I am a Canadian citizen. And, I am an American citizen. In the interests of full disclosure, I became an American citizen in order to vote for Al Gore. Not that it helped.
This past week I received my ballot for the November 6 presidential, state, and local elections. I’m always tempted to vote straight ticket, but if I can find a moderate Republican or two, I’ll vote for them. I do it for the sake of political conservation. I would hate to see that species go totally extinct.
In any case, now that I’ve received my ballot, and have begun considering my options, I have had an amazing insight. The problem with the American election is that only Americans get to vote.
That’s wrong! The consequences of American policy are so great, for so many people all around the world, that I think these people ought also have a say in how America exercises its power. American consumption of natural resources, contributions to global warming, farm subsidies, military interventions and foreign (usually military) aid—the list goes on and on—are all matters of grave concern to the world’s billions who won’t get to vote. In fact, there is hardly any American policy that doesn’t impact the rest of the world. Our policies are taxing most of our neighbors round the world, in spite of their not being able to vote about who will legislate these policies. Taxation without representation!
Worse, American politicians are quite clear that when America acts in the world, it must do so in the American interest. Not in Canada’s or Sudan’s or China’s. When it comes to American politics, Samaritans are not good neighbors. Only other Americans are good neighbors. So while it is inevitable that some American policies will also be good for at least some none-Americans, this is merely trickle-down largesse. American policy, whether foreign or domestic, is about putting us, ourselves and our fellow citizens first.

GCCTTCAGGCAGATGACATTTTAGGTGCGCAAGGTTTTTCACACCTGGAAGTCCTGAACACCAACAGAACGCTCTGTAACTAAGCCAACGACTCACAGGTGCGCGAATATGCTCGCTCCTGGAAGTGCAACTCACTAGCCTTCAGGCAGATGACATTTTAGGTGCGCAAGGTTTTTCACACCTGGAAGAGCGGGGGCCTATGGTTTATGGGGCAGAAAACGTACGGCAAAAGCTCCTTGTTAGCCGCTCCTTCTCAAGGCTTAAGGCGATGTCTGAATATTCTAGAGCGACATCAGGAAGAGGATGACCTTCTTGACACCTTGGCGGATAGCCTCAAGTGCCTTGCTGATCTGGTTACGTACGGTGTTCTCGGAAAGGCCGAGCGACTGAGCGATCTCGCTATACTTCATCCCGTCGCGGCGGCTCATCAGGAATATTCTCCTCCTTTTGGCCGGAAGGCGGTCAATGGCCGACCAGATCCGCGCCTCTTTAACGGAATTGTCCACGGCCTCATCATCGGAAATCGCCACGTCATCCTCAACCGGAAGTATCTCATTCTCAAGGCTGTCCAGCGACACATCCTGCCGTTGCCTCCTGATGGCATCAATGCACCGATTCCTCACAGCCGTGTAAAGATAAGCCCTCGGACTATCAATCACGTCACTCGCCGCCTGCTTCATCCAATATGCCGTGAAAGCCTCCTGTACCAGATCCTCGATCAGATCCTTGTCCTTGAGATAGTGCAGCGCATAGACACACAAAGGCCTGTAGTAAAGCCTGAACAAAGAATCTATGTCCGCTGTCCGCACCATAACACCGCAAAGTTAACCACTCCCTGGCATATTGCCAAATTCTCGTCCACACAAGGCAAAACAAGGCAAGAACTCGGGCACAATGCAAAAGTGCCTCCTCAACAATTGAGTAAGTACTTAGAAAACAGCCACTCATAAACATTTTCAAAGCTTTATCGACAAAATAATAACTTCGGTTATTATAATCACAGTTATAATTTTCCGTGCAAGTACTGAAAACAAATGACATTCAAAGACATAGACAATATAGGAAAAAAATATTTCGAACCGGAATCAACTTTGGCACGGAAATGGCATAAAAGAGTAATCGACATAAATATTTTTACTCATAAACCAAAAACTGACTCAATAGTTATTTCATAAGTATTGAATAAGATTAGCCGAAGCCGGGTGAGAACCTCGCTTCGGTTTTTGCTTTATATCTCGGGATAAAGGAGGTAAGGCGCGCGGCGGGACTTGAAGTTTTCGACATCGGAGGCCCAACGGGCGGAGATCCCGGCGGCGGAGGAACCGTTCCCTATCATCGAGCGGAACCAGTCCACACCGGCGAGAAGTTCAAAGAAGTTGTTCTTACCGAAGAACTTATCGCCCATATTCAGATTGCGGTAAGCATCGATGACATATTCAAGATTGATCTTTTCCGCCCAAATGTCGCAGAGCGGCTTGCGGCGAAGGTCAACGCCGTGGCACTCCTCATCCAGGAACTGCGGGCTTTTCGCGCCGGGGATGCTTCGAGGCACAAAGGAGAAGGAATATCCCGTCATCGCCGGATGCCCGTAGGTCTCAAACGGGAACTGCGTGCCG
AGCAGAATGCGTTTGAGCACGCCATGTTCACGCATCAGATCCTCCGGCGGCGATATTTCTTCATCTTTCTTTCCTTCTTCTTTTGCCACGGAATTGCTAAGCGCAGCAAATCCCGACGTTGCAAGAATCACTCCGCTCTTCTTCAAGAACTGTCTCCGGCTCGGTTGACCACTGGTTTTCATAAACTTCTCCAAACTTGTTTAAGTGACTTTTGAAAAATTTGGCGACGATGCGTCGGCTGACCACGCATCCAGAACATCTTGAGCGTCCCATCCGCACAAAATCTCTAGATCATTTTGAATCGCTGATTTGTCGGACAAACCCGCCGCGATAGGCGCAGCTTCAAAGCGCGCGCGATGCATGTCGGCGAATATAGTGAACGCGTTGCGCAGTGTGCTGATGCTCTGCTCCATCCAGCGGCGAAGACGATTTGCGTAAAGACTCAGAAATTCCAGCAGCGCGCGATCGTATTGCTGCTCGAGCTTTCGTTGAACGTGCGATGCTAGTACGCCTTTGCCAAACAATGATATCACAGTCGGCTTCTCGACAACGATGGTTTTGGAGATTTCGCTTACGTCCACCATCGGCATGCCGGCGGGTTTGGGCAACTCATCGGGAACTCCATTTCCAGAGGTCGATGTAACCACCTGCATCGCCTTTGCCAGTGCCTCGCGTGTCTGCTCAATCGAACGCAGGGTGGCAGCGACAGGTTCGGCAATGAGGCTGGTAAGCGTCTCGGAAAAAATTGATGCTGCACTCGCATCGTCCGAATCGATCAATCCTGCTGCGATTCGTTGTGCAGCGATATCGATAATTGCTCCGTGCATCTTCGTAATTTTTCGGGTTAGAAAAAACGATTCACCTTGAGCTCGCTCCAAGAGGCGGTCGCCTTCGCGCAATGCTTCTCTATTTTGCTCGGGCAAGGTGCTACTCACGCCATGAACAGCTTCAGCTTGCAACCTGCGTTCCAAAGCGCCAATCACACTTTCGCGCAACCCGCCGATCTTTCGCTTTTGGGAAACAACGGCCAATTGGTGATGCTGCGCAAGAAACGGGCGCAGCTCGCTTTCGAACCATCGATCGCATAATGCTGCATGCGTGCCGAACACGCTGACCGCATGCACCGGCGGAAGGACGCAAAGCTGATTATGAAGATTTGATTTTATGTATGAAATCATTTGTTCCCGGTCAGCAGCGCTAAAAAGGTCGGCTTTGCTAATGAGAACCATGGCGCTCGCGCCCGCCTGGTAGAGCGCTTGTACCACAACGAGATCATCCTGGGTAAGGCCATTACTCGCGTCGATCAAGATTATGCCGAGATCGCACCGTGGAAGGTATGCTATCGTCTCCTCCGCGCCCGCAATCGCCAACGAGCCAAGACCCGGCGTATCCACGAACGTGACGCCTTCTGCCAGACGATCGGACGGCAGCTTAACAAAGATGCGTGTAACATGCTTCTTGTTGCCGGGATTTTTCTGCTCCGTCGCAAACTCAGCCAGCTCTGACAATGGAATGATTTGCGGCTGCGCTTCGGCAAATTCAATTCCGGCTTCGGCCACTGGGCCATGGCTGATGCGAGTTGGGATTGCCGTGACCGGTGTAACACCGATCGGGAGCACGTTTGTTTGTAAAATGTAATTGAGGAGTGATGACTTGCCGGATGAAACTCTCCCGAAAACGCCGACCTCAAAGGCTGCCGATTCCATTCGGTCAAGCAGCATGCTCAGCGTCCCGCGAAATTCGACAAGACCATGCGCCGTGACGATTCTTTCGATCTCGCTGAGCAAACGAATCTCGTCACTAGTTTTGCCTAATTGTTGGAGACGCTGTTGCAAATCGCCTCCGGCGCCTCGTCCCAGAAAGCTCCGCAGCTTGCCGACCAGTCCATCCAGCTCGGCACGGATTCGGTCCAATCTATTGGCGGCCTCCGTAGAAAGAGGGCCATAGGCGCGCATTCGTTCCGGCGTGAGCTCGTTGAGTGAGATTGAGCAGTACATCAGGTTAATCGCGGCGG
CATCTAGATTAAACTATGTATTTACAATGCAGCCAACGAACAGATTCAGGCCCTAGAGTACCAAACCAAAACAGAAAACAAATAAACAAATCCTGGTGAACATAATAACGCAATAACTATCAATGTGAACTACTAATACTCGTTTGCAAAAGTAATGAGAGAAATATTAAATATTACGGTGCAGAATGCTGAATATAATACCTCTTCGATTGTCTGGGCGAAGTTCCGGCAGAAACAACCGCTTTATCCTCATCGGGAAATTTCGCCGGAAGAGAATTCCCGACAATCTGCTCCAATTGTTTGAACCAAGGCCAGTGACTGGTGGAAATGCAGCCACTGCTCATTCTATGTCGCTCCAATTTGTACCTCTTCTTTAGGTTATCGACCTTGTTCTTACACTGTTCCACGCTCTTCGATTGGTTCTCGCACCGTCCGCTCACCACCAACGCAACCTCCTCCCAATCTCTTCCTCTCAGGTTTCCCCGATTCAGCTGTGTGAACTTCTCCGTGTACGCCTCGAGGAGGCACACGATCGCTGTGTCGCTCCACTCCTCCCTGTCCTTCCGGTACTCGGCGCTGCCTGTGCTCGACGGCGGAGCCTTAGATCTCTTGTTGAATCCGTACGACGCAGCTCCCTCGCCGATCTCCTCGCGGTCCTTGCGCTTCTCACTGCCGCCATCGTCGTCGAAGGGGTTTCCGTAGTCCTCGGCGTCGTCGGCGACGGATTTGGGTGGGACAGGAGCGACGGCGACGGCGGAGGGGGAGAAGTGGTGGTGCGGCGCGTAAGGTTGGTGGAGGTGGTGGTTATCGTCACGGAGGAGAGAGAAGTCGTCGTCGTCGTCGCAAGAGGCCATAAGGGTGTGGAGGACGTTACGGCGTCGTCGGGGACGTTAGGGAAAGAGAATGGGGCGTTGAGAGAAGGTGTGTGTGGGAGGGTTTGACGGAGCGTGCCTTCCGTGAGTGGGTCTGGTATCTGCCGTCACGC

This sort of America-first thinking runs contrary to a key Christian conviction. You see, before we are Americans or Canadians or Kenyans, we must identify ourselves as Christian. The Apostle Peter says, for example, says that Christians are “strangers and aliens” to the world, and instead, “you are a chosen people, a royal priesthood, a holy nation, a people belonging to God.” National distinctions must give way to our transnational—some would say “kingdom,” identity in Christ.
Among the earliest Christians, overcoming racial and national prejudice was a big deal. Jews and gentiles had to find their identity in Jesus—as did men and women, slaves and free. The early church was about creating a new identity that transcended all those divides. Paul adds that Christians are “ambassadors of reconciliation.” The image is that of a divine political institution sending Christians into the world to remake it in Jesus’ image. For Christians the question can never be “am I better off now than four years ago.” Rather, it must be, “are my neighbors better off now than four years ago?”
So among Christians, there ought to be a groundswell of support for letting other Christians, our international neighbors, vote. And since it isn’t only Christians—but Jews and Muslims and Baha’i and Hindus who all teach love of neighbor, we ought to throw the American election open to all people.
And yes, of course, this is written tongue in cheek. But voting in America is a very serious matter. So what will you vote this time around? Your pocket book? Or your brothers and sisters all around the world?
What do you think? Leave a response!